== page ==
The cinema industry's continued drive towards larger complexes with an increasing number of screens, meant The Forum had become unprofitable. The cinema finally closed in 1985 and the building was sold.
And the new owners had a very different idea of what The Forum could be used for.
Revival Centres International (RCI) is a Pentecostal church, founded in Melbourne in 1958.
Originally based out of a private house in Auburn, known as 'Carn Brae,' RCI is a fundamentalist organisation, that believes in a literal interpretation of The Bible:
'The Bible is the inspired word of God. Everything given to us in the Bible is there for a reason. We don’t have the liberty to decide which parts matter, and which parts don’t.'
-From the RCI website, present day
Despite its rigid doctrine, RCI found followers and began to grow.
But an RCI proposal to build a new church in Auburn met with strong local opposition; the organisation was viewed in some sectors as nothing more than a cult, and an unwanted presence in the local community. This protest was successful, and building approval for the church was denied.
RCI then set their sights on acquiring an existing property, where building approval would not be required.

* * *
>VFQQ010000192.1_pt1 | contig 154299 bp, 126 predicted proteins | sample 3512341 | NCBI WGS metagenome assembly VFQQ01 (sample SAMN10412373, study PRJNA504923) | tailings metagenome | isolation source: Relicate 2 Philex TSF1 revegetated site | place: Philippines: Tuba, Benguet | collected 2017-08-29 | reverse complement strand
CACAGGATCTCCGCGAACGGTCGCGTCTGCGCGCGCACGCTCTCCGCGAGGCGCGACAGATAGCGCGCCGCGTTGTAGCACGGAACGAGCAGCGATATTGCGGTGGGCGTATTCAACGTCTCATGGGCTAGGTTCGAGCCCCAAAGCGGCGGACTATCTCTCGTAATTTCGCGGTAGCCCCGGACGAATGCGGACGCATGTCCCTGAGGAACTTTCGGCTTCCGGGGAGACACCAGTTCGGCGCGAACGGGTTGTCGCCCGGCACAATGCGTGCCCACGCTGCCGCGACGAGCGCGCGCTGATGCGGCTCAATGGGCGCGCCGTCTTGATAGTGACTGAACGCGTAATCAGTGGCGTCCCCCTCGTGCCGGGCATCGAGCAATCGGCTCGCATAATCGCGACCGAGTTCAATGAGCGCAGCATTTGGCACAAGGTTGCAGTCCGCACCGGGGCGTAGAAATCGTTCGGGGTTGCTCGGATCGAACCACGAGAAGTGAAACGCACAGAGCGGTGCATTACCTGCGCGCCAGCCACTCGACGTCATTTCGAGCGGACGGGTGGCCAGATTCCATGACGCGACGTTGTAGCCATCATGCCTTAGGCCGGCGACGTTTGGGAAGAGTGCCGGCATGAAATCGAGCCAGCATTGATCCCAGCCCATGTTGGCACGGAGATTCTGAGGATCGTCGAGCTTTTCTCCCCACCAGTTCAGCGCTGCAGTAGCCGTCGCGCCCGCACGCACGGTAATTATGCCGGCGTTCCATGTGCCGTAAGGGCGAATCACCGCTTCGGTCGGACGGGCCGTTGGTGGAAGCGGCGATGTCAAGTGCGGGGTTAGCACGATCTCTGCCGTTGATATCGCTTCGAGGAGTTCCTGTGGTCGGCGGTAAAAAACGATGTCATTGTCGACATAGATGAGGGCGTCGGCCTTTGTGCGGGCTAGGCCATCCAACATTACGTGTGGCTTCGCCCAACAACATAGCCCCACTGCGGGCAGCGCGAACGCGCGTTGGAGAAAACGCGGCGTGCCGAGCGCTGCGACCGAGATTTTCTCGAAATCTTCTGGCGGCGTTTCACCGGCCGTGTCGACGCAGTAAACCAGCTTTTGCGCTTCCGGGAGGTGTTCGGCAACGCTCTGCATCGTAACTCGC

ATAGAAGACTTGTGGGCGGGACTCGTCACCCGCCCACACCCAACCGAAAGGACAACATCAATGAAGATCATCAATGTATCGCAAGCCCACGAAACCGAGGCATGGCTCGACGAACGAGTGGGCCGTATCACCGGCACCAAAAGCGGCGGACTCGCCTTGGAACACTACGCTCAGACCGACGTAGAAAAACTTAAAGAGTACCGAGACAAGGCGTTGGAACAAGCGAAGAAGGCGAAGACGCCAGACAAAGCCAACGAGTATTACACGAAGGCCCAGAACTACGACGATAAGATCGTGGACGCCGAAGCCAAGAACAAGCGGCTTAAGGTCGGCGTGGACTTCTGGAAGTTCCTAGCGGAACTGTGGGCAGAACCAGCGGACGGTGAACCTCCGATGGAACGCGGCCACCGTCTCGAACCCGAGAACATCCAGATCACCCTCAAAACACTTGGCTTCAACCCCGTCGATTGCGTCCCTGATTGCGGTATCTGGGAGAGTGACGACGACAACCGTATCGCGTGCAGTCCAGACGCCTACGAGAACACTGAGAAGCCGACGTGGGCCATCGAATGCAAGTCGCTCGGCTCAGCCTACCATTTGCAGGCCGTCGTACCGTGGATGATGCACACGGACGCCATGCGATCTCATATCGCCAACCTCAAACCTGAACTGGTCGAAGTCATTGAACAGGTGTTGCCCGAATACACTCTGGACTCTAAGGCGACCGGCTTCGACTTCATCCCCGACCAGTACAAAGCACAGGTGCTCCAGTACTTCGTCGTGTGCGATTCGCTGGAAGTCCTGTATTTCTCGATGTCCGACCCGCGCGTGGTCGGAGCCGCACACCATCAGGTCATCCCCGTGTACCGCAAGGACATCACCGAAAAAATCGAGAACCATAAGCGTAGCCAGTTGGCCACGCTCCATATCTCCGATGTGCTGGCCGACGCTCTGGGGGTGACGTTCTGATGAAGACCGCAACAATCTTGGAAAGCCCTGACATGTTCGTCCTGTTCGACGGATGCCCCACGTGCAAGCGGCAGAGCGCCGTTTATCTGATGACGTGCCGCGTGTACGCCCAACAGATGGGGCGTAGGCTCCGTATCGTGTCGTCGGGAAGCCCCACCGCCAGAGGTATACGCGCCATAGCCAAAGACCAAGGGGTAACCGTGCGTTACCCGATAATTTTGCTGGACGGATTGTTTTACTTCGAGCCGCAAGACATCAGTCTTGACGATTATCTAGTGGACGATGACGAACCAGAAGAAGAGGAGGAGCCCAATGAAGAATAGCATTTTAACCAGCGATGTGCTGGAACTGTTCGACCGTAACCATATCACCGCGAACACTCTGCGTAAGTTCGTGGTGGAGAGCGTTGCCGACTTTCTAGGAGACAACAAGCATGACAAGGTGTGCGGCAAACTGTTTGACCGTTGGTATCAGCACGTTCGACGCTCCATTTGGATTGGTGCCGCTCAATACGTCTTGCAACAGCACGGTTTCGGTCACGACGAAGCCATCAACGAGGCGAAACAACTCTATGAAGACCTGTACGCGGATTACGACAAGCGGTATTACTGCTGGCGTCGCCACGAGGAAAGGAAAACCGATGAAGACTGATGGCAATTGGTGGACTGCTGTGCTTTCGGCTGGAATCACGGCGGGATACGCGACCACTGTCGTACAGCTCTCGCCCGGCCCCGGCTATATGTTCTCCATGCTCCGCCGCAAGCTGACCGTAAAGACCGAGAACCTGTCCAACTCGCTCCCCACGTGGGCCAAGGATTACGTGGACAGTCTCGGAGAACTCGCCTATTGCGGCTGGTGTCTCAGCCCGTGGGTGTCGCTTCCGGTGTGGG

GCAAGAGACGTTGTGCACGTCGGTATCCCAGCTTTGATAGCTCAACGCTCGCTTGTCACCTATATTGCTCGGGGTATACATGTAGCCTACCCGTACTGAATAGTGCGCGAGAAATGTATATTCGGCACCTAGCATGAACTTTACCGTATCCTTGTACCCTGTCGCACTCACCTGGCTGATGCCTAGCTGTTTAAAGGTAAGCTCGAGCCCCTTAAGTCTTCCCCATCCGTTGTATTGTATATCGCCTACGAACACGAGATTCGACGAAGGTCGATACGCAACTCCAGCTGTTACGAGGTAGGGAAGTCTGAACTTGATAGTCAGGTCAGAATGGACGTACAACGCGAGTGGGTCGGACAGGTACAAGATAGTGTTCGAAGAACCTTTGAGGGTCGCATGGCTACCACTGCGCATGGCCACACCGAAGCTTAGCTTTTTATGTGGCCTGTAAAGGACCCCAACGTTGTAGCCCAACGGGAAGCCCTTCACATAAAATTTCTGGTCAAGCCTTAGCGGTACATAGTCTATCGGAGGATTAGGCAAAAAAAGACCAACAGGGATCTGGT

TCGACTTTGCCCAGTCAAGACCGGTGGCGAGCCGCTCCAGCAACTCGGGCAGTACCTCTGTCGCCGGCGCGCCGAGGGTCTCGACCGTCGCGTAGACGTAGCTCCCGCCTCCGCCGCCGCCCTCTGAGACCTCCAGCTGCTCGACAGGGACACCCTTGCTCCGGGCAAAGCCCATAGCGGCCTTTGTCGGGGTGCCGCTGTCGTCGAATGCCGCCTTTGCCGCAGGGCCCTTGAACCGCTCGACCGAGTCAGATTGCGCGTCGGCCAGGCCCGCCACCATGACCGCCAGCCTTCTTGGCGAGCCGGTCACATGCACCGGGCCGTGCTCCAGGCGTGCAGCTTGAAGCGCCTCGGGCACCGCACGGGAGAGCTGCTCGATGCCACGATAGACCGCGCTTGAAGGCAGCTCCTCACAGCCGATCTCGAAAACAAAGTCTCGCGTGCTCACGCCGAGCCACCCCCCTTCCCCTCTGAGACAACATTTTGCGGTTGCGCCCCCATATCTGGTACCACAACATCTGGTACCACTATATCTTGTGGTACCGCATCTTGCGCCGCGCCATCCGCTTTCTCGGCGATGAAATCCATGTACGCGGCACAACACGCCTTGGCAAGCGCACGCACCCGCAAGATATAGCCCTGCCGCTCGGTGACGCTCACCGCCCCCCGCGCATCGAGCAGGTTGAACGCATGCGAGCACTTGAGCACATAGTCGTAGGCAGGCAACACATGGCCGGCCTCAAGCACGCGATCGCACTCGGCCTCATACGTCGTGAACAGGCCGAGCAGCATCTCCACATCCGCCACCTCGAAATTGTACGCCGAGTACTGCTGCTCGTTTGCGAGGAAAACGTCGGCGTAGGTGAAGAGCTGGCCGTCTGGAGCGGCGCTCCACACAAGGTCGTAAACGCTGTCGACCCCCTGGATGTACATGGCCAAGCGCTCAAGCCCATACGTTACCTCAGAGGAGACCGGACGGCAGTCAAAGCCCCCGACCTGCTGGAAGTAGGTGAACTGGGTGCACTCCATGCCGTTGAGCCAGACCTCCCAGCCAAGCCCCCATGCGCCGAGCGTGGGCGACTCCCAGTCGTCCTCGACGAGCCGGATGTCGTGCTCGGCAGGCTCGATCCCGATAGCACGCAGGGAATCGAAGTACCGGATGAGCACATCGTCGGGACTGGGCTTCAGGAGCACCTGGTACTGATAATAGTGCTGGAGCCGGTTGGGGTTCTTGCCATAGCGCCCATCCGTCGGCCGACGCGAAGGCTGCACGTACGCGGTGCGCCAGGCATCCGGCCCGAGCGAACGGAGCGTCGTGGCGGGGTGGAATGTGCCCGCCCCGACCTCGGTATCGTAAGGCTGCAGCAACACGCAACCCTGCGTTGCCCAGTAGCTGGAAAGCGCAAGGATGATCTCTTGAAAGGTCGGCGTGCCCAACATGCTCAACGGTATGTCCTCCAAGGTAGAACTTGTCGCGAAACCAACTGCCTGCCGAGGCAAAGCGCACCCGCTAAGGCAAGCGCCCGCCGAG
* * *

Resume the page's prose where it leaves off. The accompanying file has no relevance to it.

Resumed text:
The Forum Theatre seemed tailor-made; rundown and unwanted it was cheap, while the building’s location and history meant that RCI would immediately become a fixture in the city.
The church set up operations in The Forum in 1985, and would operate from there for a decade.
But RCI was not a contented organisation.
Stocked with volatile personalities, and prone to factional infighting, the church’s hierarchy was impossibly compromised. In 1995 a splinter group, called ‘The Revival Fellowship’, broke away from the main church, and started their own fundamentalist sect.
But neither group could afford The Forum on their own, and so the property was again sold. Both RCI and The Revival Fellowship continue, in diminished form, to this day.
This time round, The Forum was purchased by entrepreneur David Marriner.
His company, The Marriner Group, own and operate several live venues in Melbourne, and so added The Forum to their portfolio.
Extensive restoration was undertaken, most significantly on the ground floor, and so the theatre was restored to something approaching its former glory. It is now used for a variety of purposes, primarily as a live music venue.
Films are also screened there sometimes, upstairs in what used to be the second cinema, as part of the annual Melbourne International Film Festival. And so you can still catch a glimpse of the rich, strange history of this remarkable building, a bit like it was when it opened 90 years ago.